There are two ways in which an individual can get Social Security disability benefits (SSDI or SSI). An individual can meet (or "equal") the requirements of one of the medical listings that is set out in the Social Security “Blue Book” or they can show that they are unable to work. Those who are deemed disabled under the cancer listing for thyroid cancer will be considered disabled for up to three years after the date of their remission.

Meeting a Medical Listing

Thyroid cancer has a specific listing in the Social Security “Blue Book” under Malignant Neoplastic Diseases- Thyroid Gland. To meet this listing, you must show that you have one of the following:

  • Carcinoma that has spread beyond the lymph nodes near the thyroid gland and continues to spread despite radioactive iodine therapy
  • Medullary carcinoma that has spread beyond the lymph nodes near the thyroid gland, or
  • Anaplastic carcinoma.

Medical Evidence

The type of medical evidence that is needed to prove the above listing includes:

  • Medical records showing the type of cancer, where the cancer started, the extent of the cancer, and where the cancer has spread to (if it has spread)
  • If you have had surgery, including a biopsy for diagnosis, you will need to provide:
    • Operative notes
    • Pathology reports, or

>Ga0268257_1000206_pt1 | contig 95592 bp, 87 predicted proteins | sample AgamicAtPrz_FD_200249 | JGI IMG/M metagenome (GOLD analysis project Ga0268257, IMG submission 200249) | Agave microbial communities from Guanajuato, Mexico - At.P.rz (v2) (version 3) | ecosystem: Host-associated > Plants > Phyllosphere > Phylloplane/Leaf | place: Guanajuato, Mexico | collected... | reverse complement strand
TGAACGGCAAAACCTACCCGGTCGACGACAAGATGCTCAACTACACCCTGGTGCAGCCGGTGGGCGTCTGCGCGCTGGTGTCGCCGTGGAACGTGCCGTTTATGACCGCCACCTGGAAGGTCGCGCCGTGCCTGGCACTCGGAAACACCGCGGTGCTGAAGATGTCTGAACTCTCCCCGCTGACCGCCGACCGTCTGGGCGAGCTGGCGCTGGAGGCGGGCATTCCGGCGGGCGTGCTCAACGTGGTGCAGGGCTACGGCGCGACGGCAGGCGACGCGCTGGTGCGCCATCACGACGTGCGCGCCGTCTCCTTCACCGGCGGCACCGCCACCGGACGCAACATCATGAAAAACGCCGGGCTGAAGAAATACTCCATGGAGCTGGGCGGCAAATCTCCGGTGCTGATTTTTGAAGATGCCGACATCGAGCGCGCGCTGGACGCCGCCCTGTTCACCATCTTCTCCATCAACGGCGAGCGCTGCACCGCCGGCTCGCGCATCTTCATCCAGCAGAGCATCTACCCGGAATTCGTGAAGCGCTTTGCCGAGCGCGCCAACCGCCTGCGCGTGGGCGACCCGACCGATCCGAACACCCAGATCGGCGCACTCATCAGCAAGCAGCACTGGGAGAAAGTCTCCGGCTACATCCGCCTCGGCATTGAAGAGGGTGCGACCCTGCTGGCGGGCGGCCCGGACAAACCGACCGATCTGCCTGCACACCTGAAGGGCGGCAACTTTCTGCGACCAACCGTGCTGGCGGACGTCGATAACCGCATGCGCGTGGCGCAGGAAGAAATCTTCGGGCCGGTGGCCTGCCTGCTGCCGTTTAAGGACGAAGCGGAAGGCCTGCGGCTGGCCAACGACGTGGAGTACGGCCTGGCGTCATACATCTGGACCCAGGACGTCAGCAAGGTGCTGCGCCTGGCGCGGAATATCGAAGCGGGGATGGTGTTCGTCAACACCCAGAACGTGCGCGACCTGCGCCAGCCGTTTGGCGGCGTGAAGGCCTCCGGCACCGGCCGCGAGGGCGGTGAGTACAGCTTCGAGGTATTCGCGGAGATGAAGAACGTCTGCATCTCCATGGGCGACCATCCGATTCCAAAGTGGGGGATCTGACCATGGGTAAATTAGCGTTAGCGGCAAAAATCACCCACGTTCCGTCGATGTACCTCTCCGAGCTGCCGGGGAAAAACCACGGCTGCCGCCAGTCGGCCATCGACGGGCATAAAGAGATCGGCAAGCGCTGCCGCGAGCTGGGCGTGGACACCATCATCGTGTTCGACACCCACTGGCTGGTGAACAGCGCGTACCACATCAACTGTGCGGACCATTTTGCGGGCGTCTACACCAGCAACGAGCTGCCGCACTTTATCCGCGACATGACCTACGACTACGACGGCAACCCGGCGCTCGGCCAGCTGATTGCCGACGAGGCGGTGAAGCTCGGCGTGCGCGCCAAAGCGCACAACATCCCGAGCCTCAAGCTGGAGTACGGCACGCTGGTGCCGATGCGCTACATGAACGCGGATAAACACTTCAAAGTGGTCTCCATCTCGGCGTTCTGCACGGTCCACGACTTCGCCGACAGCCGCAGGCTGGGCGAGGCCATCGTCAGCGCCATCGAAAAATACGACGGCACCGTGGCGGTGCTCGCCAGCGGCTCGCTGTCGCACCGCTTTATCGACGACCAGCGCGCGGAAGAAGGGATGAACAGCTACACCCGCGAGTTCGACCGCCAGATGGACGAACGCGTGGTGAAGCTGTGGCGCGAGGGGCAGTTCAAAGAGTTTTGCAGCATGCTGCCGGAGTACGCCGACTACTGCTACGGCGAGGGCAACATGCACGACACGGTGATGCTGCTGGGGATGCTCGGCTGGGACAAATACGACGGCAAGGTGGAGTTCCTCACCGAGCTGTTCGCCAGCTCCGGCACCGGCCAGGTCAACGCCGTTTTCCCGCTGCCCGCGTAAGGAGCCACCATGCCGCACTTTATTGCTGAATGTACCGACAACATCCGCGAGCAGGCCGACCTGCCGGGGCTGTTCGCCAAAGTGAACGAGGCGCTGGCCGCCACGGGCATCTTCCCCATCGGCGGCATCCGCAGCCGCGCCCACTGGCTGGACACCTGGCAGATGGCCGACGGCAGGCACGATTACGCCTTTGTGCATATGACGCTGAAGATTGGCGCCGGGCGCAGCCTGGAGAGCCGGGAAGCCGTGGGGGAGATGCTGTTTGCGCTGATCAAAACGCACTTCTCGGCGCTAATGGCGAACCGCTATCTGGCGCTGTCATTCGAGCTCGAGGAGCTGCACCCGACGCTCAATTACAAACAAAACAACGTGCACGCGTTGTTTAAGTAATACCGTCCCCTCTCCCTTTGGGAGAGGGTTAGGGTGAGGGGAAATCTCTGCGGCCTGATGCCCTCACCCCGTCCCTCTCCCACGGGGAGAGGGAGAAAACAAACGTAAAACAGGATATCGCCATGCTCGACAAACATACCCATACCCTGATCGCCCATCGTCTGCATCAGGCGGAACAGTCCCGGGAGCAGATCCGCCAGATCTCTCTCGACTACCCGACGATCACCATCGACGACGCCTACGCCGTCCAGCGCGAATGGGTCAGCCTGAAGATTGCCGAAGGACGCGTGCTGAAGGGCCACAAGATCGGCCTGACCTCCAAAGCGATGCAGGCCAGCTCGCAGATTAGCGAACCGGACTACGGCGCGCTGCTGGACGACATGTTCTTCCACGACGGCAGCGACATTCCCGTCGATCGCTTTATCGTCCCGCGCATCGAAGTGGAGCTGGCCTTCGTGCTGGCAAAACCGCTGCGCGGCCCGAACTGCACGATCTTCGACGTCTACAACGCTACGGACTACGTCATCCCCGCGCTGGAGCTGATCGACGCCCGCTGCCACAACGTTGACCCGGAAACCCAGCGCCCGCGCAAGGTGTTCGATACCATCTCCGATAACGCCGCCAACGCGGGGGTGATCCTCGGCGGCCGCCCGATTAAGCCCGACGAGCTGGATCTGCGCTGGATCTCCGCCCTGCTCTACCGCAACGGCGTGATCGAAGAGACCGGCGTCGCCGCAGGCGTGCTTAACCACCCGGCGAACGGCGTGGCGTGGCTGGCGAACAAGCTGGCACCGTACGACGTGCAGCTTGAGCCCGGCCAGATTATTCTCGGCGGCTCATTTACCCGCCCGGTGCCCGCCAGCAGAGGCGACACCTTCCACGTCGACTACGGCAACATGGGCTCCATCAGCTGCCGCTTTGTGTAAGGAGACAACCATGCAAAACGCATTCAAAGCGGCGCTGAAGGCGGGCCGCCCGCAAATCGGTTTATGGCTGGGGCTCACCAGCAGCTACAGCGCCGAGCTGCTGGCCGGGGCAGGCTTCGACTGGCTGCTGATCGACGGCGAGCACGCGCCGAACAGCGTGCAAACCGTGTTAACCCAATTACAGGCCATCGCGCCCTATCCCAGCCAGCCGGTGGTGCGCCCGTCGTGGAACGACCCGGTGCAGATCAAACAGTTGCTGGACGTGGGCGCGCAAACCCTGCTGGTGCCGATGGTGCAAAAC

• Hospital records (only if the above are not available).

For treatment, you will have to provide specific information about the radioactive iodine therapy, including:

  • Drug used
  • Dose given, and
  • Frequency of dose.

If you are undergoing treatments, Social Security may wait to make a decision until the treatment has time to take effect.

Equaling a Medical Listing

If you do not meet the exact requirements for the above listing, you may be able to "equal" it if you can show that your impairments are of equal severity to those in the thyroid listing. For example, someone who has papillary carcinoma that was treated through surgery, yet the cancer continued to spread to other areas of the body, should be able to equal the listing for thyroid cancer. For more information, see our article on equaling a disability listing.

Lack of Ability to Work

If you don't meet or equal the above listing, you may still qualify for disability benefits if you are unable to work. To show that you are able or unable to work, the Social Security Administration uses a Residual Functional Capacity (RFC) form. The RFC looks at your physical and mental limitations with regards to work.

For those with thyroid cancer, shortness of breath may affect their ability to do physical work at a job, and treatments, including radiation and chemotherapy, may cause fatigue that can decrease both physical and mental abilities on the job. Social Security will look at all of your impairments and limitations together when determining if you are unable to work. For more information on how Social Security makes this determination, see our section on the RFC getting disability because of medical-vocational limitations.